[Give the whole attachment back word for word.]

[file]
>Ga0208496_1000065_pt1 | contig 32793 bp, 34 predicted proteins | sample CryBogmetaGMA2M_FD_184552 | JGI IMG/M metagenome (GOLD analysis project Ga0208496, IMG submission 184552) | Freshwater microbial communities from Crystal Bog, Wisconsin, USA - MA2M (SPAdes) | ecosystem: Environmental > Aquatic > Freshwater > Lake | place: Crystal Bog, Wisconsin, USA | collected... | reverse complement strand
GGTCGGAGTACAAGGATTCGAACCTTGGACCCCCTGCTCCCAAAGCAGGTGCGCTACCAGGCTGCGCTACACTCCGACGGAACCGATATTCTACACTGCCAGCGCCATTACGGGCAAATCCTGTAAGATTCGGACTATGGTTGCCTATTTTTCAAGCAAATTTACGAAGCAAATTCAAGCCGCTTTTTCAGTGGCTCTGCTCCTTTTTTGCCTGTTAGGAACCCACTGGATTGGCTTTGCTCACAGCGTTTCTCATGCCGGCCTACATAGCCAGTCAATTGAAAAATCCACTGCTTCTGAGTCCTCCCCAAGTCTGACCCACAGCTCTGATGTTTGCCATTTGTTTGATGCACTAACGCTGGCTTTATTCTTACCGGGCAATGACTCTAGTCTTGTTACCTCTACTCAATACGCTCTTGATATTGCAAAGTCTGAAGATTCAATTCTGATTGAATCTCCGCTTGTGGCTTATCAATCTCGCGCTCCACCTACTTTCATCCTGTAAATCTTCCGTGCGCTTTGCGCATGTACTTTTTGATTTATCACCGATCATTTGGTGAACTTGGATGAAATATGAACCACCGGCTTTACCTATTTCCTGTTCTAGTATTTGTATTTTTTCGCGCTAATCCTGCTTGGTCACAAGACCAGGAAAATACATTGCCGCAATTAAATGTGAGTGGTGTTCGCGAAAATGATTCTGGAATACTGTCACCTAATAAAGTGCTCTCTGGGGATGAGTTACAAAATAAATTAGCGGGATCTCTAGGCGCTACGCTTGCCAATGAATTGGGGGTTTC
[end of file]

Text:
>Ga0208496_1000065_pt1 | contig 32793 bp, 34 predicted proteins | sample CryBogmetaGMA2M_FD_184552 | JGI IMG/M metagenome (GOLD analysis project Ga0208496, IMG submission 184552) | Freshwater microbial communities from Crystal Bog, Wisconsin, USA - MA2M (SPAdes) | ecosystem: Environmental > Aquatic > Freshwater > Lake | place: Crystal Bog, Wisconsin, USA | collected... | reverse complement strand
GGTCGGAGTACAAGGATTCGAACCTTGGACCCCCTGCTCCCAAAGCAGGTGCGCTACCAGGCTGCGCTACACTCCGACGGAACCGATATTCTACACTGCCAGCGCCATTACGGGCAAATCCTGTAAGATTCGGACTATGGTTGCCTATTTTTCAAGCAAATTTACGAAGCAAATTCAAGCCGCTTTTTCAGTGGCTCTGCTCCTTTTTTGCCTGTTAGGAACCCACTGGATTGGCTTTGCTCACAGCGTTTCTCATGCCGGCCTACATAGCCAGTCAATTGAAAAATCCACTGCTTCTGAGTCCTCCCCAAGTCTGACCCACAGCTCTGATGTTTGCCATTTGTTTGATGCACTAACGCTGGCTTTATTCTTACCGGGCAATGACTCTAGTCTTGTTACCTCTACTCAATACGCTCTTGATATTGCAAAGTCTGAAGATTCAATTCTGATTGAATCTCCGCTTGTGGCTTATCAATCTCGCGCTCCACCTACTTTCATCCTGTAAATCTTCCGTGCGCTTTGCGCATGTACTTTTTGATTTATCACCGATCATTTGGTGAACTTGGATGAAATATGAACCACCGGCTTTACCTATTTCCTGTTCTAGTATTTGTATTTTTTCGCGCTAATCCTGCTTGGTCACAAGACCAGGAAAATACATTGCCGCAATTAAATGTGAGTGGTGTTCGCGAAAATGATTCTGGAATACTGTCACCTAATAAAGTGCTCTCTGGGGATGAGTTACAAAATAAATTAGCGGGATCTCTAGGCGCTACGCTTGCCAATGAATTGGGGGTTTC